Alma Birk, Baroness Birk

The Right Honourable
The Baroness Birk
Personal details
Born Alma Lillian Wilson
(1917-09-22)22 September 1917
Brighton, East Sussex, England, UK
Died 29 December 1996(1996-12-29) (aged 79)
Westminster, England, UK
Nationality British
Political party Labour
Occupation Politician

Alma Lillian Birk, Baroness Birk (née Wilson; 22 September 1917 – 29 December 1996) was a British journalist, Labour Party politician and Government minister.

Birk was educated at South Hampstead High School and at the London School of Economics. After failing to gain a seat on Salisbury City Council, she gained a seat on Finchley Borough Council and served as leader of the Labour Group between 1950 and 1953. She unsuccessfully stood as a Labour Party candidate to become a Member of Parliament on three occasions; for Ruislip-Northwood in the 1950 general election, and for Portsmouth West in the 1951 and 1955 general elections.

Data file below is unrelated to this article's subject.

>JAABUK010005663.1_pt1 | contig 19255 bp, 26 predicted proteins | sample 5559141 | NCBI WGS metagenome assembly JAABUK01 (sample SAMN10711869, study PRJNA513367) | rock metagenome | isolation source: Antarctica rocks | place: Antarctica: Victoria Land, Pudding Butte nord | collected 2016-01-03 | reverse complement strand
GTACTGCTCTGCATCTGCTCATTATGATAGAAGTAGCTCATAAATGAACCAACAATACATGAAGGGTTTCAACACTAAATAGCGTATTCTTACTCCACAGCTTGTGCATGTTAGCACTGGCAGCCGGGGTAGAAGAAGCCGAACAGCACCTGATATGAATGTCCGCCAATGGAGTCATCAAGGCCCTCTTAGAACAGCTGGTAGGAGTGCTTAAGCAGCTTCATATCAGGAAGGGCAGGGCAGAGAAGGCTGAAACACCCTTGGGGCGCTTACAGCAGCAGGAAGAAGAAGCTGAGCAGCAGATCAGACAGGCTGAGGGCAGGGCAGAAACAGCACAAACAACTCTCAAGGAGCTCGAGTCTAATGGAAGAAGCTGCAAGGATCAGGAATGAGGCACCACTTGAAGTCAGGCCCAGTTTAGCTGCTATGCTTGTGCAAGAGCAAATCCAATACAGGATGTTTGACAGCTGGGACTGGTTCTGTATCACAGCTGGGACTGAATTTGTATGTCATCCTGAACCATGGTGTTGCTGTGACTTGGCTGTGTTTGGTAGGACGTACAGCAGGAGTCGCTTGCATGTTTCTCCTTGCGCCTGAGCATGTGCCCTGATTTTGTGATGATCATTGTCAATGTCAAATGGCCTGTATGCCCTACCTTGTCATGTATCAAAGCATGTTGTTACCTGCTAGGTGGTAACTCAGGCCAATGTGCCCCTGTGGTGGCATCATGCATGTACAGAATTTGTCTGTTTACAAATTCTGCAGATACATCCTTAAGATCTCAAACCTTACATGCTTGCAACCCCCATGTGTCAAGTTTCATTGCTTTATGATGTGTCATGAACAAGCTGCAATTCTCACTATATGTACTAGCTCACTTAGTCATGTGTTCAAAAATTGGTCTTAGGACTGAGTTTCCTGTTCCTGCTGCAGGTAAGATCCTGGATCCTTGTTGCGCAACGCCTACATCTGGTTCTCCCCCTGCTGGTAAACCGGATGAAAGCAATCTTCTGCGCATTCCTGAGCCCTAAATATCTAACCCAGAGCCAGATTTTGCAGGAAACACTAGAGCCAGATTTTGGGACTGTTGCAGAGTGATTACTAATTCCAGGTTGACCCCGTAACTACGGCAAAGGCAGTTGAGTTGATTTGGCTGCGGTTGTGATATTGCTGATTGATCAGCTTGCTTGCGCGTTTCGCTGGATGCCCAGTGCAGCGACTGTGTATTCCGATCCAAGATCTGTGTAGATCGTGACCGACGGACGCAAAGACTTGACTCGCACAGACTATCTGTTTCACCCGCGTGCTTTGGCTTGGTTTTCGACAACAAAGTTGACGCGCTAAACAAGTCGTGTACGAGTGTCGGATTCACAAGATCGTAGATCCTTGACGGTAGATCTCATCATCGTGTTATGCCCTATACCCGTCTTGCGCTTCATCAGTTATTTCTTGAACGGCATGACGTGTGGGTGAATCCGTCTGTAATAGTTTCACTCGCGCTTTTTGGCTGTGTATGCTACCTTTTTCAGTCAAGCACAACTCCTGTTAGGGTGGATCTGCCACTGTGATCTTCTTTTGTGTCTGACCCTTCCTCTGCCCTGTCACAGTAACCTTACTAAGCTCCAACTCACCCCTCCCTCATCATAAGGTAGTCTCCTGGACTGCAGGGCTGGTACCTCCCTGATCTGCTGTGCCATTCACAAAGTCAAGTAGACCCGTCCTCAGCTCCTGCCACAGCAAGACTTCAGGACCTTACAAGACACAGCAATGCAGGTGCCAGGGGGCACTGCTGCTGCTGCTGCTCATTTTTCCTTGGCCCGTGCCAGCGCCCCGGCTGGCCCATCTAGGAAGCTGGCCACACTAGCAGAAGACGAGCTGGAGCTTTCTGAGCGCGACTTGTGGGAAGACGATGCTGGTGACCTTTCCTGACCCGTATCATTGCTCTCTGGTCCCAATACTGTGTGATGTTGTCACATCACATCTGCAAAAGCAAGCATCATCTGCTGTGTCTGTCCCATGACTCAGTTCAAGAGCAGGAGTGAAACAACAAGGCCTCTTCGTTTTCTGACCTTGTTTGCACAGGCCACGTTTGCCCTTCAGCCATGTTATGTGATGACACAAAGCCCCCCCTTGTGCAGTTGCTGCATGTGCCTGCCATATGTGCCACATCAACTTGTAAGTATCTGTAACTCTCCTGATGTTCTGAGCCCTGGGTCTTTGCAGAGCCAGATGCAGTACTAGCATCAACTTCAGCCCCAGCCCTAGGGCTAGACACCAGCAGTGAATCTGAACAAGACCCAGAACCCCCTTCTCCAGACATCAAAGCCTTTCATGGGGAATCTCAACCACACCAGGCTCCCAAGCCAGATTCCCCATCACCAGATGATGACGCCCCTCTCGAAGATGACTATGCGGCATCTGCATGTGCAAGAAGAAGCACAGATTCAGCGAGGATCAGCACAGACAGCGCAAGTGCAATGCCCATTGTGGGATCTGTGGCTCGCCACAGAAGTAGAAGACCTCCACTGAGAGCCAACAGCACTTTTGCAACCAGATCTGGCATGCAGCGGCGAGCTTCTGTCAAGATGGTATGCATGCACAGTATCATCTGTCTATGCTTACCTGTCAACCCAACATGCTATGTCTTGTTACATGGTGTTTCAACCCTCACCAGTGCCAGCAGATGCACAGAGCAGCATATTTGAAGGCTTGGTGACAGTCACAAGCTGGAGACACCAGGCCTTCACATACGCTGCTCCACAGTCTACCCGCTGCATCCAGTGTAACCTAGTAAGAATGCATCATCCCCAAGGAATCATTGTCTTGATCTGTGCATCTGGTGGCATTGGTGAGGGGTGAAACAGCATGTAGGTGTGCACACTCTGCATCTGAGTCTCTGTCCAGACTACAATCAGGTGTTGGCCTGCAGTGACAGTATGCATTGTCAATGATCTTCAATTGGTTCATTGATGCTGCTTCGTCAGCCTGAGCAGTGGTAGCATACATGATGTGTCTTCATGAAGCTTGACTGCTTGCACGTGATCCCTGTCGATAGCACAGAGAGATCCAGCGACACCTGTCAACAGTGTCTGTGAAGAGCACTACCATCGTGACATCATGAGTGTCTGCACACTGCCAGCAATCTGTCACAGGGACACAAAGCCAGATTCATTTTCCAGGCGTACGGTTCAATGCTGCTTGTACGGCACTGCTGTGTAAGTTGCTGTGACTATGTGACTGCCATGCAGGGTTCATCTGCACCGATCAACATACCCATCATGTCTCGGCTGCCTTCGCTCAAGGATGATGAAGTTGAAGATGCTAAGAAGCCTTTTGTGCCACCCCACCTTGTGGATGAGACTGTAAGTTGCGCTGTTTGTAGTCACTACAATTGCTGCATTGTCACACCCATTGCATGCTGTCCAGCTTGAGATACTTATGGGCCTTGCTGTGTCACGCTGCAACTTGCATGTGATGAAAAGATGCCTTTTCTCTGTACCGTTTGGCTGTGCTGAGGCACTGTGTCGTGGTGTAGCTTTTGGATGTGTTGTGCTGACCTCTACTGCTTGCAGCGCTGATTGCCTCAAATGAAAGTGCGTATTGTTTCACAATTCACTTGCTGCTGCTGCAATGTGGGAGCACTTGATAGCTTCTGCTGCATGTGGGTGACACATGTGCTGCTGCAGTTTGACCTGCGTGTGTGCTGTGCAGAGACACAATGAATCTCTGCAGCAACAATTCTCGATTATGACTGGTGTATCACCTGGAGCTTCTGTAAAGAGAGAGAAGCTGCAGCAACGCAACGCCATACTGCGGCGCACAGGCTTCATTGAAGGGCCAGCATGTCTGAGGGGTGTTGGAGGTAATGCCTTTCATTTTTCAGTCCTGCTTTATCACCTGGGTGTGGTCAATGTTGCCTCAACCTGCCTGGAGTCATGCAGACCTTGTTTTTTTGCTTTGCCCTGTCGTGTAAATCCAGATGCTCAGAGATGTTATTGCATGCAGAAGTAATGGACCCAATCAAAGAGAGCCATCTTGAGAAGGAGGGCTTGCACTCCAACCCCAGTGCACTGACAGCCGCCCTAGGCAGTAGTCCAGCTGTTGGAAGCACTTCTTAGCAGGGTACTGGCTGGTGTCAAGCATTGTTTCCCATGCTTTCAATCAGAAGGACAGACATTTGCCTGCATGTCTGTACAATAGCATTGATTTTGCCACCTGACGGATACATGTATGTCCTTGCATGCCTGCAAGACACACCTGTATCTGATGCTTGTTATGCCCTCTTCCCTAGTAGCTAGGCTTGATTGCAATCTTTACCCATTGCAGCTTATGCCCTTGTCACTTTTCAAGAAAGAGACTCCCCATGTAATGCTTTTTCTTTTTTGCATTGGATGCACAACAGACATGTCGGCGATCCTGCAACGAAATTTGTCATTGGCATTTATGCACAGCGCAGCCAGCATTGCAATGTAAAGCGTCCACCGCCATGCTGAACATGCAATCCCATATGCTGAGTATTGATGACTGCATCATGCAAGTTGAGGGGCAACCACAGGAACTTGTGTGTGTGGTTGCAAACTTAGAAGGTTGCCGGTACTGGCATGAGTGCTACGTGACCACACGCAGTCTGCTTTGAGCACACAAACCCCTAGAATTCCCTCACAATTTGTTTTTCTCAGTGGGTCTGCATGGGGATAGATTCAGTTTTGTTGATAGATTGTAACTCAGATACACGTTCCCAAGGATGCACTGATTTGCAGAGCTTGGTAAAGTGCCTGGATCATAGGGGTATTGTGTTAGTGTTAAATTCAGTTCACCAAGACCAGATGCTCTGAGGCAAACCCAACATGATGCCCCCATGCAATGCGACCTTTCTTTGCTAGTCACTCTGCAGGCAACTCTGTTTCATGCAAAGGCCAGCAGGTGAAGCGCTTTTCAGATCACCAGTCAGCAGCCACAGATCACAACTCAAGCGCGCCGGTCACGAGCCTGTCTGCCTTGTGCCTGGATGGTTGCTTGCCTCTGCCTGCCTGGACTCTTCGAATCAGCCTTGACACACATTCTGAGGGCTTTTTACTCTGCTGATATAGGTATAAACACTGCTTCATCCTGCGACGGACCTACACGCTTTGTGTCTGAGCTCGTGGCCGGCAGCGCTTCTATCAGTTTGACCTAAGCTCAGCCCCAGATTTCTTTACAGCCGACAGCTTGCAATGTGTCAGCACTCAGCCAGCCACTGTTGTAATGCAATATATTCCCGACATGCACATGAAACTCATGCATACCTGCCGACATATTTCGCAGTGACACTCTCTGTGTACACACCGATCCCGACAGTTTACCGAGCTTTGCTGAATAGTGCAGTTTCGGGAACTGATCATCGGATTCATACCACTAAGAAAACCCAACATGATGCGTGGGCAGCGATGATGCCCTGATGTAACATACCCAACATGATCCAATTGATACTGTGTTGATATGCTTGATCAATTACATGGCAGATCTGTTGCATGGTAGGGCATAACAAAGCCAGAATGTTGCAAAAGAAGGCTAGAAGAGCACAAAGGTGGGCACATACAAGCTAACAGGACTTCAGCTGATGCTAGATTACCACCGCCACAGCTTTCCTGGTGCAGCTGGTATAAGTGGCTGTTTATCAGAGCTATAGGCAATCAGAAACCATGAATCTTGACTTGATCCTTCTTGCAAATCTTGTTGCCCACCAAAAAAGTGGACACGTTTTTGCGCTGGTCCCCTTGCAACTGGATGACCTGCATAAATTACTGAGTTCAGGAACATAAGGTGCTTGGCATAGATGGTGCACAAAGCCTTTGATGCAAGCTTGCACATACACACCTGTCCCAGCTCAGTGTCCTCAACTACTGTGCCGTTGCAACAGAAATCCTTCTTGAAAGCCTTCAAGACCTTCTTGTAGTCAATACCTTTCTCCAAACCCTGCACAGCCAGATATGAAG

In the 1960s she became associate editor of Nova.[1]

Birk was created a life peer as Baroness Birk, of Regent's Park in Greater London on 15 September 1967.[2] In her maiden speech she called for an enhanced probation service to help deal with juvenile crime:

I would like to see a bigger probation service, better paid, because a probation officer is sometimes the only person with whom the young person can create a stable relationship, which is absolutely essential.[1]

In 1969 she was made chairman of the Health Education Council.[1] She served as a Baroness in Waiting between March and October 1974. From 1974 to 1979 she was a Parliamentary Under-Secretary of State in the Department of the Environment, and then became Minister of State in the Privy Council Office in 1979. In opposition, she spoke in the House of Lords on the environment between 1979 and 1986, and on arts, libraries, heritage and broadcasting between 1986 and 1993.

She was Chairman of Redbridge Jewish Youth Centre between 1970 and 1996 and on the Executive of the Council of Christians and Jews between 1971 and 1977. She was President of the Association of Art Institutions from 1984 to 1996, and President of the Craft Arts Design Association from 1984 to 1990.[1]


She married newspaper executive Ellis Birk in 1939 and they had two children.


  1. 1 2 3 4 Lena Jeger, 'Obituary: Baroness Birk', The Independent, 3 January 1997
  2. The London Gazette: no. 44409. p. 10107. 15 September 1967.


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